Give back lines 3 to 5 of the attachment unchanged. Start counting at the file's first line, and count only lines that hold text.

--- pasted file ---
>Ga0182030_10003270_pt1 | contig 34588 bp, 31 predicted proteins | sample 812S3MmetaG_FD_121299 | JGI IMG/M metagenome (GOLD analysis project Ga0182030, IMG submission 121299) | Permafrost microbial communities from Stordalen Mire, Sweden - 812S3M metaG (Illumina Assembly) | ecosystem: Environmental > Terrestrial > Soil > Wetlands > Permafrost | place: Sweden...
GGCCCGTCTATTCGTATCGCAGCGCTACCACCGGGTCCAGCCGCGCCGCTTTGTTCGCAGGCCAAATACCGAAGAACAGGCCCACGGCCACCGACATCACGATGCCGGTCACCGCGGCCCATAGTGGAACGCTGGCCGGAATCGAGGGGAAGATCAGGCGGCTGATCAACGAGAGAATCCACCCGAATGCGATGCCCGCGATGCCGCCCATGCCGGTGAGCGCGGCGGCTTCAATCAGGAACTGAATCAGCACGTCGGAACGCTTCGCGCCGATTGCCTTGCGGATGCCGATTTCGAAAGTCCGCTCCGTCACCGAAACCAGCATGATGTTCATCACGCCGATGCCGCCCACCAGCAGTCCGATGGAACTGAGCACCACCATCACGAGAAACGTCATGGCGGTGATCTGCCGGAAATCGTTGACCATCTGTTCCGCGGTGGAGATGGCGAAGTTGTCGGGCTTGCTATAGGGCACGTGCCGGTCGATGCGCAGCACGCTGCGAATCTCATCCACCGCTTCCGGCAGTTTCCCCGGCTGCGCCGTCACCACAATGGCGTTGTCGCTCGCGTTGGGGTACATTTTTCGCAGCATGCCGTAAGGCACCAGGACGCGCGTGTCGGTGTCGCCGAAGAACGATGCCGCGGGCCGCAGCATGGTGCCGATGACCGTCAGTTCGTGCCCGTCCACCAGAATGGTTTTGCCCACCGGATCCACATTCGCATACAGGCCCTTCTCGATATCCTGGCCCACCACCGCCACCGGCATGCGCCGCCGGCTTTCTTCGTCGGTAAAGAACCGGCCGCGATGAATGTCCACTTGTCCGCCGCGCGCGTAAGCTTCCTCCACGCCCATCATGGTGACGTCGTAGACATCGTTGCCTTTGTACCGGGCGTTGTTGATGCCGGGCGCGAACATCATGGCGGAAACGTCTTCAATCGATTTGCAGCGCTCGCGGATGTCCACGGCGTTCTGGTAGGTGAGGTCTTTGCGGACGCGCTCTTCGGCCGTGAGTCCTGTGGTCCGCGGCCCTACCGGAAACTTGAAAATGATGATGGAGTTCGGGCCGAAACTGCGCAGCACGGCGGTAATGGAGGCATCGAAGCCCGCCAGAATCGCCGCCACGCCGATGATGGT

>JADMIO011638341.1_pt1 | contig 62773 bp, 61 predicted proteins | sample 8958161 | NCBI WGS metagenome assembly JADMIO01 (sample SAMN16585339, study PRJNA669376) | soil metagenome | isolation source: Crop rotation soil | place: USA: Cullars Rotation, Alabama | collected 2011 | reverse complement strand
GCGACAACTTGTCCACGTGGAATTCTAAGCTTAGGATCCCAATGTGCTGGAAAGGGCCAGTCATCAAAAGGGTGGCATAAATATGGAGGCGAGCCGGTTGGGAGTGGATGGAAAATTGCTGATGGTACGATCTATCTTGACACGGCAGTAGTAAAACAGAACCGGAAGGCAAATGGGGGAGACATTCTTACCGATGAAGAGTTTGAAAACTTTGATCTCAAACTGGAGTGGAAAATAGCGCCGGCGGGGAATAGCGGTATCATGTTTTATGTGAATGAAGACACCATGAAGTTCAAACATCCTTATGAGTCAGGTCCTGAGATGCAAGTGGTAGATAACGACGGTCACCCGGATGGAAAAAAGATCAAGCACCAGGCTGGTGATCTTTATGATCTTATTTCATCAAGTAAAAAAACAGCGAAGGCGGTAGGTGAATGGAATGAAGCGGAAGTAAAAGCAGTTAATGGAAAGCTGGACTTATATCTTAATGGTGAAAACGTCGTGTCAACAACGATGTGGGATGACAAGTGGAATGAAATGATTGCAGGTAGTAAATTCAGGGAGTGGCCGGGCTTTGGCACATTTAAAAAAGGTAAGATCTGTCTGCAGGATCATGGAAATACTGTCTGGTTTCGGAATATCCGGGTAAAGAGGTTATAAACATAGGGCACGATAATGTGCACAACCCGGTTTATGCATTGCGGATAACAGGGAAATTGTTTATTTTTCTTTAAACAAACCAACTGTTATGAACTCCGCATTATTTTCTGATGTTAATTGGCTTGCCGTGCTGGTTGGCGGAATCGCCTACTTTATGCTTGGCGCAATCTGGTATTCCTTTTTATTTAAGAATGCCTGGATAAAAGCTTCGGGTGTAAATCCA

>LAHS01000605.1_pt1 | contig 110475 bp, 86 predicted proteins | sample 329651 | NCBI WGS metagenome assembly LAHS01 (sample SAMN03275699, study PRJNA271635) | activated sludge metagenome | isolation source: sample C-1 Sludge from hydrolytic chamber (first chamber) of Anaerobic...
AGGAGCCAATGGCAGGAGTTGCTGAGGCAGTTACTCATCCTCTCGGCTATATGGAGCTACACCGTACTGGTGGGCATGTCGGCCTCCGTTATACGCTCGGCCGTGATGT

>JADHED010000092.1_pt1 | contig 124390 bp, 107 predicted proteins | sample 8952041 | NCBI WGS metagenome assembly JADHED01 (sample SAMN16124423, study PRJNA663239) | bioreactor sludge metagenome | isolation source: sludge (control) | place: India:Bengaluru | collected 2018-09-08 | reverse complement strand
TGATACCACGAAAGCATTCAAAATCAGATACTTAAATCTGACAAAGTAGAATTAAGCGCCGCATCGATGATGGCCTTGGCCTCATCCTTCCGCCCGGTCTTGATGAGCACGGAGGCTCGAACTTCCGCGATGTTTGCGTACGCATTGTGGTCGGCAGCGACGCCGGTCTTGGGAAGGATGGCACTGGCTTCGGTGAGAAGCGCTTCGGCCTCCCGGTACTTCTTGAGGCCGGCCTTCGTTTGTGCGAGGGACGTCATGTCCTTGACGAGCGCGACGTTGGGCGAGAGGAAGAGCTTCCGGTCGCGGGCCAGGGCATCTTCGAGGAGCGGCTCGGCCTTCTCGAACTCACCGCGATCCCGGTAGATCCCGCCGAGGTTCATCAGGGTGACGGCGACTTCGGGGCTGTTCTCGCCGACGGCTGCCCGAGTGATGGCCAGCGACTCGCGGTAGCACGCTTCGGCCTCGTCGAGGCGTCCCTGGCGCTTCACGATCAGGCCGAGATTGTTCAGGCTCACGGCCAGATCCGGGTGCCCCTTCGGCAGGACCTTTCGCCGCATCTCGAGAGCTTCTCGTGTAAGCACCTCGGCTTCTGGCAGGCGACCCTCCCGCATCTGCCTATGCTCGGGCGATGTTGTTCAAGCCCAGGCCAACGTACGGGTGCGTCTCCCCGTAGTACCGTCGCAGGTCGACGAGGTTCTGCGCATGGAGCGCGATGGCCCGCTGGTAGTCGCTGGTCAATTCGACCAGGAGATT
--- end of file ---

>JADMIO011638341.1_pt1 | contig 62773 bp, 61 predicted proteins | sample 8958161 | NCBI WGS metagenome assembly JADMIO01 (sample SAMN16585339, study PRJNA669376) | soil metagenome | isolation source: Crop rotation soil | place: USA: Cullars Rotation, Alabama | collected 2011 | reverse complement strand
GCGACAACTTGTCCACGTGGAATTCTAAGCTTAGGATCCCAATGTGCTGGAAAGGGCCAGTCATCAAAAGGGTGGCATAAATATGGAGGCGAGCCGGTTGGGAGTGGATGGAAAATTGCTGATGGTACGATCTATCTTGACACGGCAGTAGTAAAACAGAACCGGAAGGCAAATGGGGGAGACATTCTTACCGATGAAGAGTTTGAAAACTTTGATCTCAAACTGGAGTGGAAAATAGCGCCGGCGGGGAATAGCGGTATCATGTTTTATGTGAATGAAGACACCATGAAGTTCAAACATCCTTATGAGTCAGGTCCTGAGATGCAAGTGGTAGATAACGACGGTCACCCGGATGGAAAAAAGATCAAGCACCAGGCTGGTGATCTTTATGATCTTATTTCATCAAGTAAAAAAACAGCGAAGGCGGTAGGTGAATGGAATGAAGCGGAAGTAAAAGCAGTTAATGGAAAGCTGGACTTATATCTTAATGGTGAAAACGTCGTGTCAACAACGATGTGGGATGACAAGTGGAATGAAATGATTGCAGGTAGTAAATTCAGGGAGTGGCCGGGCTTTGGCACATTTAAAAAAGGTAAGATCTGTCTGCAGGATCATGGAAATACTGTCTGGTTTCGGAATATCCGGGTAAAGAGGTTATAAACATAGGGCACGATAATGTGCACAACCCGGTTTATGCATTGCGGATAACAGGGAAATTGTTTATTTTTCTTTAAACAAACCAACTGTTATGAACTCCGCATTATTTTCTGATGTTAATTGGCTTGCCGTGCTGGTTGGCGGAATCGCCTACTTTATGCTTGGCGCAATCTGGTATTCCTTTTTATTTAAGAATGCCTGGATAAAAGCTTCGGGTGTAAATCCA

>LAHS01000605.1_pt1 | contig 110475 bp, 86 predicted proteins | sample 329651 | NCBI WGS metagenome assembly LAHS01 (sample SAMN03275699, study PRJNA271635) | activated sludge metagenome | isolation source: sample C-1 Sludge from hydrolytic chamber (first chamber) of Anaerobic...